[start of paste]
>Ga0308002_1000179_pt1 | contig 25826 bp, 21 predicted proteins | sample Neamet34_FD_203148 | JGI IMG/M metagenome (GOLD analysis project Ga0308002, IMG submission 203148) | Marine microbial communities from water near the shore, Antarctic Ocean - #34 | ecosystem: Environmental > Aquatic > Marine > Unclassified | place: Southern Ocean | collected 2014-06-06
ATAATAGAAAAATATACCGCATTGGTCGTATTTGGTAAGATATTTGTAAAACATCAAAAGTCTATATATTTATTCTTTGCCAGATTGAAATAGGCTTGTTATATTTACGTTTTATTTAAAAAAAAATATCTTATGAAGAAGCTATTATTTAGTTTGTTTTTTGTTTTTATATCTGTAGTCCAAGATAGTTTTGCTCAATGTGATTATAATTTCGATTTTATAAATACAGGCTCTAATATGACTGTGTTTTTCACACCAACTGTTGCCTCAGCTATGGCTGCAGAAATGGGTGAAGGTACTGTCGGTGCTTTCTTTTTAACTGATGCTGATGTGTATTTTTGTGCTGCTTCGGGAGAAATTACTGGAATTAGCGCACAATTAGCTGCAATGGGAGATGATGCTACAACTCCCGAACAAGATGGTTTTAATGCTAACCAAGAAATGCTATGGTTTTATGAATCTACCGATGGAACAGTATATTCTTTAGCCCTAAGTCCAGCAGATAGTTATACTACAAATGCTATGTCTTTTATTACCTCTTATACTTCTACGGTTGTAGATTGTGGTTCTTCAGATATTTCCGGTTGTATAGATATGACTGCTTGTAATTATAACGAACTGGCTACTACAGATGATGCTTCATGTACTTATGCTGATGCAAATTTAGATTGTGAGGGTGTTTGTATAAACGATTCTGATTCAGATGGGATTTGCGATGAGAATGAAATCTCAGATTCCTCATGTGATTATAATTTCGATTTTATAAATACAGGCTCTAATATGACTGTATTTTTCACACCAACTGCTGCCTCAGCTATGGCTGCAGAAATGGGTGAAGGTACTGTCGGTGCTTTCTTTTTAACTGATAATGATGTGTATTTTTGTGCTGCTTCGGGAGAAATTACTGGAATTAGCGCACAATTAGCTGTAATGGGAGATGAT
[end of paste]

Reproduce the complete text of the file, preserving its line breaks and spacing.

>Ga0308002_1000179_pt1 | contig 25826 bp, 21 predicted proteins | sample Neamet34_FD_203148 | JGI IMG/M metagenome (GOLD analysis project Ga0308002, IMG submission 203148) | Marine microbial communities from water near the shore, Antarctic Ocean - #34 | ecosystem: Environmental > Aquatic > Marine > Unclassified | place: Southern Ocean | collected 2014-06-06
ATAATAGAAAAATATACCGCATTGGTCGTATTTGGTAAGATATTTGTAAAACATCAAAAGTCTATATATTTATTCTTTGCCAGATTGAAATAGGCTTGTTATATTTACGTTTTATTTAAAAAAAAATATCTTATGAAGAAGCTATTATTTAGTTTGTTTTTTGTTTTTATATCTGTAGTCCAAGATAGTTTTGCTCAATGTGATTATAATTTCGATTTTATAAATACAGGCTCTAATATGACTGTGTTTTTCACACCAACTGTTGCCTCAGCTATGGCTGCAGAAATGGGTGAAGGTACTGTCGGTGCTTTCTTTTTAACTGATGCTGATGTGTATTTTTGTGCTGCTTCGGGAGAAATTACTGGAATTAGCGCACAATTAGCTGCAATGGGAGATGATGCTACAACTCCCGAACAAGATGGTTTTAATGCTAACCAAGAAATGCTATGGTTTTATGAATCTACCGATGGAACAGTATATTCTTTAGCCCTAAGTCCAGCAGATAGTTATACTACAAATGCTATGTCTTTTATTACCTCTTATACTTCTACGGTTGTAGATTGTGGTTCTTCAGATATTTCCGGTTGTATAGATATGACTGCTTGTAATTATAACGAACTGGCTACTACAGATGATGCTTCATGTACTTATGCTGATGCAAATTTAGATTGTGAGGGTGTTTGTATAAACGATTCTGATTCAGATGGGATTTGCGATGAGAATGAAATCTCAGATTCCTCATGTGATTATAATTTCGATTTTATAAATACAGGCTCTAATATGACTGTATTTTTCACACCAACTGCTGCCTCAGCTATGGCTGCAGAAATGGGTGAAGGTACTGTCGGTGCTTTCTTTTTAACTGATAATGATGTGTATTTTTGTGCTGCTTCGGGAGAAATTACTGGAATTAGCGCACAATTAGCTGTAATGGGAGATGAT